Excess Assets In Valuation

An important part of the valuation of a business is a review of its balance sheet and the makeup of its assets. Some companies pay out as much as possible in distributions, leaving the company with a weak balance sheet; that is, one with too few assets in relation to its liabilities, or with the wrong kind of assets (current or long term) in relation to its liabilities. Conversely, some companies retain more profit than is necessary to support the business, creating a balance sheet that is too strong. A balance sheet is too strong when a company can distribute profits without impairing its ability to meet its short term and long term obligations. In the middle, of course, are those companies that distribute or retain an amount that results in a balance sheet that is neither too weak nor too strong.

But what determines the strength of the balance sheet? There is no definitive answer or formula; the assessment is derived from a proper analysis of the balance sheet. This includes computing a variety of financial ratios (liquidity ratios, activity ratios, etc.) for the company over time, as well as in comparison to industry benchmarks.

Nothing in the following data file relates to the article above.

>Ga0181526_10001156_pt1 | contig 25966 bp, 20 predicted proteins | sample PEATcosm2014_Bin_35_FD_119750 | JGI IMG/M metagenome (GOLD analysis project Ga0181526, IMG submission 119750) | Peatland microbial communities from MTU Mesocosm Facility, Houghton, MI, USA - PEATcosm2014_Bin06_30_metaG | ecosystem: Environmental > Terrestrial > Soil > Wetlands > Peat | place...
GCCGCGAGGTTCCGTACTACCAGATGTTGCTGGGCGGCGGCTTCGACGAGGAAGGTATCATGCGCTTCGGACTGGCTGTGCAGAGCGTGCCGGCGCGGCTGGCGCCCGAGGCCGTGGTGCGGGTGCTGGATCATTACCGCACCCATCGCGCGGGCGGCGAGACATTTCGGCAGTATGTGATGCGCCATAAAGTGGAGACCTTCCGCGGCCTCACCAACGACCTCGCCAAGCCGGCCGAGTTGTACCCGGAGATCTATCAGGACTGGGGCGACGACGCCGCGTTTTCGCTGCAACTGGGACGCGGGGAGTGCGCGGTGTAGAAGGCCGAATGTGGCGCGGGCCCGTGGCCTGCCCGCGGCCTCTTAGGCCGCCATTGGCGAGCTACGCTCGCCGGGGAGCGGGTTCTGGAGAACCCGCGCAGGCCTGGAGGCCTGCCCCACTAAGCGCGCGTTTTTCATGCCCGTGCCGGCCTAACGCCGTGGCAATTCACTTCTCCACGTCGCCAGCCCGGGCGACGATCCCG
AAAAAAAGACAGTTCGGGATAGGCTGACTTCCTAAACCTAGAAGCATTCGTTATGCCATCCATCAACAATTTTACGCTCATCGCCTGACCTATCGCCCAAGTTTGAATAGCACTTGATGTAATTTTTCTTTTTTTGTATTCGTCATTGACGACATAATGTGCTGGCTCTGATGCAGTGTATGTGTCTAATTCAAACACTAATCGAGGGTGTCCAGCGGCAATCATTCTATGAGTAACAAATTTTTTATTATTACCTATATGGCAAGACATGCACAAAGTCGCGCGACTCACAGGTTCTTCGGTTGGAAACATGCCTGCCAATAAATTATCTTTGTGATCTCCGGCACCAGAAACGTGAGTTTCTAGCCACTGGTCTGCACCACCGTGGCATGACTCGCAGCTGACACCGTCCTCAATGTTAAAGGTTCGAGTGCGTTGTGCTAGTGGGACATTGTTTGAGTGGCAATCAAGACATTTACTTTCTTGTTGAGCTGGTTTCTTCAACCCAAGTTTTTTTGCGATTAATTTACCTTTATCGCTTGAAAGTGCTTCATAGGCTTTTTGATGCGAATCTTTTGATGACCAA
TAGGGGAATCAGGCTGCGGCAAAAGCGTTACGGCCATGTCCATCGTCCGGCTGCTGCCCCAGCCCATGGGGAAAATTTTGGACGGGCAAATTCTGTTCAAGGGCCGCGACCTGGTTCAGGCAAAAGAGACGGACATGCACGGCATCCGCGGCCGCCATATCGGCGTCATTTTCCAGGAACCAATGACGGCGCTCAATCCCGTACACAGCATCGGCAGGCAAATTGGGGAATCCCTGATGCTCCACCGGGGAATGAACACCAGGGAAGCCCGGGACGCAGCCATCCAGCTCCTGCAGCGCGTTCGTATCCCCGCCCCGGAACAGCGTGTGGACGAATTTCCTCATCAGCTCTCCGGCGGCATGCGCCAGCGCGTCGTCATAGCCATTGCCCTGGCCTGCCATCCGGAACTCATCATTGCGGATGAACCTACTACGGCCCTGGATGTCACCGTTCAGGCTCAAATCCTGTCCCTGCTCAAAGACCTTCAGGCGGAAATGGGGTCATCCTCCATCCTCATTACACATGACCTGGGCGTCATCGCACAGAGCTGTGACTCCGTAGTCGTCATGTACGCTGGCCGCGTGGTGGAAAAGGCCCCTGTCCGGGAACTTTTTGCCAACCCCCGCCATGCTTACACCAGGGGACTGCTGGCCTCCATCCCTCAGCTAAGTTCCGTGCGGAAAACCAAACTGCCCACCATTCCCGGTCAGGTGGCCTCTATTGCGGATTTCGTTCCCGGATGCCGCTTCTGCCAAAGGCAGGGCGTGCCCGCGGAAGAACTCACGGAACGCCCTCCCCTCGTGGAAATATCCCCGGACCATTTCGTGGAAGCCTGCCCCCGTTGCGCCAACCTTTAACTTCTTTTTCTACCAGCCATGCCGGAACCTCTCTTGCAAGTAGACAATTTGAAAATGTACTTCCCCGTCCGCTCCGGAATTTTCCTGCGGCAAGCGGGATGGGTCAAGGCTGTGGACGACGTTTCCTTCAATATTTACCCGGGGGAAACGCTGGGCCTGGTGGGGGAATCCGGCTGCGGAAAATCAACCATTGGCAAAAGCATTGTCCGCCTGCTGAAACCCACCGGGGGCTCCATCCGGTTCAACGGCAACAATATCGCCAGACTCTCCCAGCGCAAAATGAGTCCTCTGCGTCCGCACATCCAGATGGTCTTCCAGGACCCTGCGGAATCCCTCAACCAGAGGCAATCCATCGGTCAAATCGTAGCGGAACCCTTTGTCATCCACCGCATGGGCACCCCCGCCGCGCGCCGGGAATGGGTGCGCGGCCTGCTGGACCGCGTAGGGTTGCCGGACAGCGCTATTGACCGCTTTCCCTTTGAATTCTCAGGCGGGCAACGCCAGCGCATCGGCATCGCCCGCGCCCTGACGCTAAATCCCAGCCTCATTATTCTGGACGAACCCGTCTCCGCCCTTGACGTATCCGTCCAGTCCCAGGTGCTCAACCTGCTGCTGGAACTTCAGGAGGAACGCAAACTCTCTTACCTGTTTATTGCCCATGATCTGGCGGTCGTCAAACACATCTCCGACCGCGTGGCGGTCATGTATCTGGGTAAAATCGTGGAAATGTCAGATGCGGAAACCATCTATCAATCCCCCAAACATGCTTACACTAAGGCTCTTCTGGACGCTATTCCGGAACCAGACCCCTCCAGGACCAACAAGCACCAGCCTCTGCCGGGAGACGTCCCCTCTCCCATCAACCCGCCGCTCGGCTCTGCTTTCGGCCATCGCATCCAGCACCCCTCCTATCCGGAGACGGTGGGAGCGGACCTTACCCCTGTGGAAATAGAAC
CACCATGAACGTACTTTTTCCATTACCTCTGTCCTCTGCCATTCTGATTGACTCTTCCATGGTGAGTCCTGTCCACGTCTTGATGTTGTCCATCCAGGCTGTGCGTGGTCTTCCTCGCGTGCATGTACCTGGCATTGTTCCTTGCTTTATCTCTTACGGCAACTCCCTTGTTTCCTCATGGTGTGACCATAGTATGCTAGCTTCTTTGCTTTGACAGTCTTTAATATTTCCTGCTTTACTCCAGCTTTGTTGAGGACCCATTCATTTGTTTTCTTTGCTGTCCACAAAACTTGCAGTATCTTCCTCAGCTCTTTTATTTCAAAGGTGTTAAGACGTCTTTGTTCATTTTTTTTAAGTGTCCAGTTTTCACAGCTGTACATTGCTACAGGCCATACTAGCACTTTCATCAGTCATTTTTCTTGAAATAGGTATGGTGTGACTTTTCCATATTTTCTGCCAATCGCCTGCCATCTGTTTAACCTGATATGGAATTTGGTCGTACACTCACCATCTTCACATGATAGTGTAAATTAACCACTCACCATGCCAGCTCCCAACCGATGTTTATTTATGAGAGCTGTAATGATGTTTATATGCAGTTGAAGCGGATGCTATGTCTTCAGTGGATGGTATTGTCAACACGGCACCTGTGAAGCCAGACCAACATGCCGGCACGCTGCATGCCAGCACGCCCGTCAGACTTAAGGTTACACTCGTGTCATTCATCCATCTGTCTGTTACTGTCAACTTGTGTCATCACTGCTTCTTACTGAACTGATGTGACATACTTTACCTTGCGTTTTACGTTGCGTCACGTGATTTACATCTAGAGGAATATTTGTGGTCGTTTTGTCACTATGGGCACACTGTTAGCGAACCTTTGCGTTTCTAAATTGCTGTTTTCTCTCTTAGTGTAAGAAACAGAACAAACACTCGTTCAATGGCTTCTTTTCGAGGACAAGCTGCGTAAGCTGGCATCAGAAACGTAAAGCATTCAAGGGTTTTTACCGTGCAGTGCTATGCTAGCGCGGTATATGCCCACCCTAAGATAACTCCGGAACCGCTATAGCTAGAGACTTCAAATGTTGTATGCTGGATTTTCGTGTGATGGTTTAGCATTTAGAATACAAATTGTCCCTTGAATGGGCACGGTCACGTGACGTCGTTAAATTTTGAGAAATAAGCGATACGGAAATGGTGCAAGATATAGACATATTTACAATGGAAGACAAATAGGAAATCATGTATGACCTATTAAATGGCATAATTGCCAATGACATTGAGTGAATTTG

A balance sheet that is considered to be strong may contain excess assets that are not required to remain in the business; the value of these assets can be distributed to the owners without impacting the company’s ability to operate smoothly and efficiently. For example, a company may have invested undistributed earnings in marketable securities; these securities can be converted to cash and distributed, or distributed in kind.

Such excess assets represent value that can be unlocked immediately. This represents another element of value in addition to the value to be achieved by operating the company as a going concern into the long term.